In Mission to Mars, students design their own space mission.

For your mission to be a success, you will have to carefully plan, which experiments you want to perform and why. Discuss with your team what you want to investigate, why you want to answer these questions, and how you could do this with the tools you have available. Remember to use your thinking caps, you do not have enough resources for all the experiments so think carefully! For example, does it make sense to look at oxygen production for an unmanned mission?

This activity heavily focuses on interdisciplinarity in physics, chemistry, geology, and biology, among others. This is because space missions are by nature very interdisciplinary. This interdisciplinarity is expressed in the various experiments that the students perform.

Learning Objectives

  • Students learn about many important subjects that would be important on a mission to Mars, including plant environment, pH value, life on Mars, and how to create a Mars lander.
  • Students learn how to combine information from multiple subjects, and how they need to be combined to solve problems.
  • Students work as a team to plan their mission together.

Materials needed

Materials for building a Mars lander: Paper rolls, plastic bags, tape, glue, strings, eggs

A printed copy of each of these documents for each group:

Script/programme of activity

2 1/2 hour workshop, which is flexible and can de adapted accordingly.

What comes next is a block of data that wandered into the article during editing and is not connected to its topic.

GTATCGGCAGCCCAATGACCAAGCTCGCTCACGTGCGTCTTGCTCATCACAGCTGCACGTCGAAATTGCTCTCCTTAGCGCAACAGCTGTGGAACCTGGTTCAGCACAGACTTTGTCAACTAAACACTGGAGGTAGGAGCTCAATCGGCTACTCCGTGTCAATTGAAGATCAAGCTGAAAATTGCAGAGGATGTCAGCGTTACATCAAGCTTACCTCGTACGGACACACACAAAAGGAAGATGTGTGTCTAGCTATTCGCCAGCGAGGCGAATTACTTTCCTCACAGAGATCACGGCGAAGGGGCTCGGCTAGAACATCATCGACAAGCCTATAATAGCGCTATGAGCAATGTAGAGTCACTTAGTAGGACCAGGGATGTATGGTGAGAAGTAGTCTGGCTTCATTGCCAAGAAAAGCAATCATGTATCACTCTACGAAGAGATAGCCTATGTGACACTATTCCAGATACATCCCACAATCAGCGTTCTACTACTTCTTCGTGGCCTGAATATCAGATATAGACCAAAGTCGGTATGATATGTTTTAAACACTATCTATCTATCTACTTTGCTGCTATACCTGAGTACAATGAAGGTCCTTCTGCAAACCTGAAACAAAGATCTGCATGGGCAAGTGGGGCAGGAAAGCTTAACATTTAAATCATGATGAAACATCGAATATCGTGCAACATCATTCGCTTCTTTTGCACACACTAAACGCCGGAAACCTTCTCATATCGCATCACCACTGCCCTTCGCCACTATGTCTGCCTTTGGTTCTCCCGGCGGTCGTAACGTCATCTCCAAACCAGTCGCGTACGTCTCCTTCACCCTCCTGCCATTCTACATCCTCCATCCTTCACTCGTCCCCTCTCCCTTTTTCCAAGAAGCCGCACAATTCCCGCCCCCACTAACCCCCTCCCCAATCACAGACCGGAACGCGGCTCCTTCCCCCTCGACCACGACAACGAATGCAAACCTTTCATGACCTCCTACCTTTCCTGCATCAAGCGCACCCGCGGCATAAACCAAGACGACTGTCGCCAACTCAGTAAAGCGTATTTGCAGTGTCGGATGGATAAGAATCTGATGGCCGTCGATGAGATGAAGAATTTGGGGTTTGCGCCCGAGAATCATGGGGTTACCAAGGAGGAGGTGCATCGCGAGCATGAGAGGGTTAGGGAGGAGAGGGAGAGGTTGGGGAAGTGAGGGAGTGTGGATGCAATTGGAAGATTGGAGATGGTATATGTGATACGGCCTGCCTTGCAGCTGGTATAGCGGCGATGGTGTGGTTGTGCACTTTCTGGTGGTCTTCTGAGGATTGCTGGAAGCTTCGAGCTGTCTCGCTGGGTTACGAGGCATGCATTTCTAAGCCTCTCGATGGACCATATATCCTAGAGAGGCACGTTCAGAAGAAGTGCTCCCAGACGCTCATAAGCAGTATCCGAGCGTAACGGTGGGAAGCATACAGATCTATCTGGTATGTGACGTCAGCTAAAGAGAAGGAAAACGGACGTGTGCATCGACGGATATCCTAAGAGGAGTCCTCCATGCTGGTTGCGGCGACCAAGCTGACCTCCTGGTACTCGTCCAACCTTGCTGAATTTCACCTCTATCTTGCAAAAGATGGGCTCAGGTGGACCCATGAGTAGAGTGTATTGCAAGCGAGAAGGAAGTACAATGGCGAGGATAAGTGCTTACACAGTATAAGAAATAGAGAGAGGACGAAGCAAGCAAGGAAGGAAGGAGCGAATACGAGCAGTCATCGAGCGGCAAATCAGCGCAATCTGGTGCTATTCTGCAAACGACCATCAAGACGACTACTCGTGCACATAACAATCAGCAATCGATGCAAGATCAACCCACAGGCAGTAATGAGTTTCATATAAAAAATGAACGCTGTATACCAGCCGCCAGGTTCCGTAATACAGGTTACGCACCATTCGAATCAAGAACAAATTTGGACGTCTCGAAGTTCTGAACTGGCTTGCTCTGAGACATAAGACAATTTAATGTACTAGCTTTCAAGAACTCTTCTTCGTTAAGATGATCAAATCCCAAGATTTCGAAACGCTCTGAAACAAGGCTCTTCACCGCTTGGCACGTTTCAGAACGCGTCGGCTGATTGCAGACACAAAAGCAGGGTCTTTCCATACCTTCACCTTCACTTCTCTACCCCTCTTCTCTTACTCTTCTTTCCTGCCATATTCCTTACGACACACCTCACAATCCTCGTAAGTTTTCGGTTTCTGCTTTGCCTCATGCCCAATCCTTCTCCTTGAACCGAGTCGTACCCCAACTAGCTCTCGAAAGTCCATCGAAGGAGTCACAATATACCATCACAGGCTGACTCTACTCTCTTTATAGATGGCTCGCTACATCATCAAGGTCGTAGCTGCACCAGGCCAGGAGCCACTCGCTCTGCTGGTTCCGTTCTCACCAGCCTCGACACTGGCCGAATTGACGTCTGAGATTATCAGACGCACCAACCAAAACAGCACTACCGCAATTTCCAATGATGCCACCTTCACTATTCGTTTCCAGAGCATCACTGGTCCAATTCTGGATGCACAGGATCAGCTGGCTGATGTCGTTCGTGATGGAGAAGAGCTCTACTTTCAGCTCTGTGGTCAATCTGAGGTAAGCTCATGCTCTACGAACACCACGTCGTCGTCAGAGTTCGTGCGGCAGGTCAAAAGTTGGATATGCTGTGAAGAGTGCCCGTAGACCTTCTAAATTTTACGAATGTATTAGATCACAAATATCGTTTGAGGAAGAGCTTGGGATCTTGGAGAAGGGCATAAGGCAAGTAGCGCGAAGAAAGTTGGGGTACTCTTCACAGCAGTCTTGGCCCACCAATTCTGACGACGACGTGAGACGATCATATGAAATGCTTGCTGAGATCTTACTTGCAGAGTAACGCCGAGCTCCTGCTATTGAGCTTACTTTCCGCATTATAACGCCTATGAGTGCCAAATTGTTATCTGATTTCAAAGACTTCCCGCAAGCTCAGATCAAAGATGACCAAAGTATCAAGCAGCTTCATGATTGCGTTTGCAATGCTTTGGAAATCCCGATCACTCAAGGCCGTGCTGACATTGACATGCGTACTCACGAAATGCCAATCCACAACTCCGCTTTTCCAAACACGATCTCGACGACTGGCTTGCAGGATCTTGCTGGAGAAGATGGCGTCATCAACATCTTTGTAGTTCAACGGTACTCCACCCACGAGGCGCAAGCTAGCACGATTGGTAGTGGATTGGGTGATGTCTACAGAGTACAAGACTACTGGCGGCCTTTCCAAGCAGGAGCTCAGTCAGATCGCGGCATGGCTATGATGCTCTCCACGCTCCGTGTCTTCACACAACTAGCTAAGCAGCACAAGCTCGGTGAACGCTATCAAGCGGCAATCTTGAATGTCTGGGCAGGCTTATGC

Students work together in groups of 4-5 persons.

30 minutes: Each group investigates information about which type of planet Mars is by using the internet or the teachers give a short presentation about Mars
15 minutes: Mission description / Students start to discuss and design their own mission by filling in the sheet (Dansk version /Missionsark)
5 minutes: Each group watches the ‘Mars lander’ video above
10 minutes: Experiment Mars lander / After watching the video, the groups fill in the sheet about the Mars lander experiment (Dansk version / Arbejdsark Lander)
20 minutes: Time to be creative – each group start to build their own lander by using materials such as paper rolls, plastic bags, tape, glue, and strings. After each group has built their lander, they can test whether it can land safely by letting it fly from e.g. a window or staircase. Suggestion: You can spice up the experiment by adding an egg to the lander to test whether the egg has survived the landing.
5 minutes: Each group watches the video above ‘Life on Mars’ with tardigrade experiments
10 minutes: Experiment Life on Mars / Groups fill in the experiment sheet about life on Mars (Dansk version / Arbejdsark Liv på Mars)
5 minutes: Each group watches the last video above about soil samples
10 minutes: Experiment Soil samples / Each group fills in the soil samples experiment sheet (Dansk version / Arbejdsark Jordprøver)
30 minutes: As a suggestion, each group can present their mission in class

Teacher/educator

The teachers facilitate the process be helping the groups investigate information about Mars on the internet and follow their process while watching videos with experiments and filling in their experiment sheets.

Key elements for inclusivenes

All types of students can participate in the workshop as the activities are very flexible. Students can use their imagination to draw their own base, or students can choose to investigate experiments according to their interest.

Extra information

For more information please contact astronomi@planetarium.dk